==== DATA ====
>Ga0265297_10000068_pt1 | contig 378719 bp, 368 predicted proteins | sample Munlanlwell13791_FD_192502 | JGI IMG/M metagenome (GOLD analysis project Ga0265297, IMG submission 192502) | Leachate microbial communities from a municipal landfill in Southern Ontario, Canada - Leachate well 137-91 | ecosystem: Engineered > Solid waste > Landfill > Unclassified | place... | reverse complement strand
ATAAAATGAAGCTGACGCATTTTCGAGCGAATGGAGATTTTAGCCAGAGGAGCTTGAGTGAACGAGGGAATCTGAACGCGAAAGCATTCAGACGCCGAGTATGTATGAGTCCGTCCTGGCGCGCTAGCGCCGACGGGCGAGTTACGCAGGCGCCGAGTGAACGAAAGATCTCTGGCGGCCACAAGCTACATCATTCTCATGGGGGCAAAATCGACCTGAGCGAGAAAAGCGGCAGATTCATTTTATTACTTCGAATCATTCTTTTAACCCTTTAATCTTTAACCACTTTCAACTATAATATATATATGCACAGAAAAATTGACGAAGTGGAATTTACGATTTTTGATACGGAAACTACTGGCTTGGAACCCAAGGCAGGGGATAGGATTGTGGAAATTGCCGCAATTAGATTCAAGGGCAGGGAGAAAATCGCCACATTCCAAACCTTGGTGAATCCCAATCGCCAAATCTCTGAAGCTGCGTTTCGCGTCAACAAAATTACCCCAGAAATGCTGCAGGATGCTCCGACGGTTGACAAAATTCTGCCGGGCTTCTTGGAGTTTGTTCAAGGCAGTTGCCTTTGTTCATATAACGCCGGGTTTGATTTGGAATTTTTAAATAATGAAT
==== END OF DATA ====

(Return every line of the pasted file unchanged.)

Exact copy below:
>Ga0265297_10000068_pt1 | contig 378719 bp, 368 predicted proteins | sample Munlanlwell13791_FD_192502 | JGI IMG/M metagenome (GOLD analysis project Ga0265297, IMG submission 192502) | Leachate microbial communities from a municipal landfill in Southern Ontario, Canada - Leachate well 137-91 | ecosystem: Engineered > Solid waste > Landfill > Unclassified | place... | reverse complement strand
ATAAAATGAAGCTGACGCATTTTCGAGCGAATGGAGATTTTAGCCAGAGGAGCTTGAGTGAACGAGGGAATCTGAACGCGAAAGCATTCAGACGCCGAGTATGTATGAGTCCGTCCTGGCGCGCTAGCGCCGACGGGCGAGTTACGCAGGCGCCGAGTGAACGAAAGATCTCTGGCGGCCACAAGCTACATCATTCTCATGGGGGCAAAATCGACCTGAGCGAGAAAAGCGGCAGATTCATTTTATTACTTCGAATCATTCTTTTAACCCTTTAATCTTTAACCACTTTCAACTATAATATATATATGCACAGAAAAATTGACGAAGTGGAATTTACGATTTTTGATACGGAAACTACTGGCTTGGAACCCAAGGCAGGGGATAGGATTGTGGAAATTGCCGCAATTAGATTCAAGGGCAGGGAGAAAATCGCCACATTCCAAACCTTGGTGAATCCCAATCGCCAAATCTCTGAAGCTGCGTTTCGCGTCAACAAAATTACCCCAGAAATGCTGCAGGATGCTCCGACGGTTGACAAAATTCTGCCGGGCTTCTTGGAGTTTGTTCAAGGCAGTTGCCTTTGTTCATATAACGCCGGGTTTGATTTGGAATTTTTAAATAATGAAT